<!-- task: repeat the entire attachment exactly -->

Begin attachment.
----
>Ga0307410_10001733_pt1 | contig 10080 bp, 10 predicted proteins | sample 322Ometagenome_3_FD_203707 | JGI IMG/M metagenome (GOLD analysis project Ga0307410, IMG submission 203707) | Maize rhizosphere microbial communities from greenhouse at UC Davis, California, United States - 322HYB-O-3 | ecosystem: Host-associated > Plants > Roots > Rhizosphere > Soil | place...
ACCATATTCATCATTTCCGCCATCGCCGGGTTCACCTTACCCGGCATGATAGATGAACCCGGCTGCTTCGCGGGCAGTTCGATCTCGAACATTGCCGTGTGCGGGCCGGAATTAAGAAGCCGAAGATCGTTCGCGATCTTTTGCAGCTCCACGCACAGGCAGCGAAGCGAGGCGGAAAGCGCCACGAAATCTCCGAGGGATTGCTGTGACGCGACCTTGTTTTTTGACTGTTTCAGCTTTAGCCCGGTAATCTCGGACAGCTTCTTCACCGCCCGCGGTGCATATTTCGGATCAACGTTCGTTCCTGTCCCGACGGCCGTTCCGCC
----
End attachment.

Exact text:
>Ga0307410_10001733_pt1 | contig 10080 bp, 10 predicted proteins | sample 322Ometagenome_3_FD_203707 | JGI IMG/M metagenome (GOLD analysis project Ga0307410, IMG submission 203707) | Maize rhizosphere microbial communities from greenhouse at UC Davis, California, United States - 322HYB-O-3 | ecosystem: Host-associated > Plants > Roots > Rhizosphere > Soil | place...
ACCATATTCATCATTTCCGCCATCGCCGGGTTCACCTTACCCGGCATGATAGATGAACCCGGCTGCTTCGCGGGCAGTTCGATCTCGAACATTGCCGTGTGCGGGCCGGAATTAAGAAGCCGAAGATCGTTCGCGATCTTTTGCAGCTCCACGCACAGGCAGCGAAGCGAGGCGGAAAGCGCCACGAAATCTCCGAGGGATTGCTGTGACGCGACCTTGTTTTTTGACTGTTTCAGCTTTAGCCCGGTAATCTCGGACAGCTTCTTCACCGCCCGCGGTGCATATTTCGGATCAACGTTCGTTCCTGTCCCGACGGCCGTTCCGCC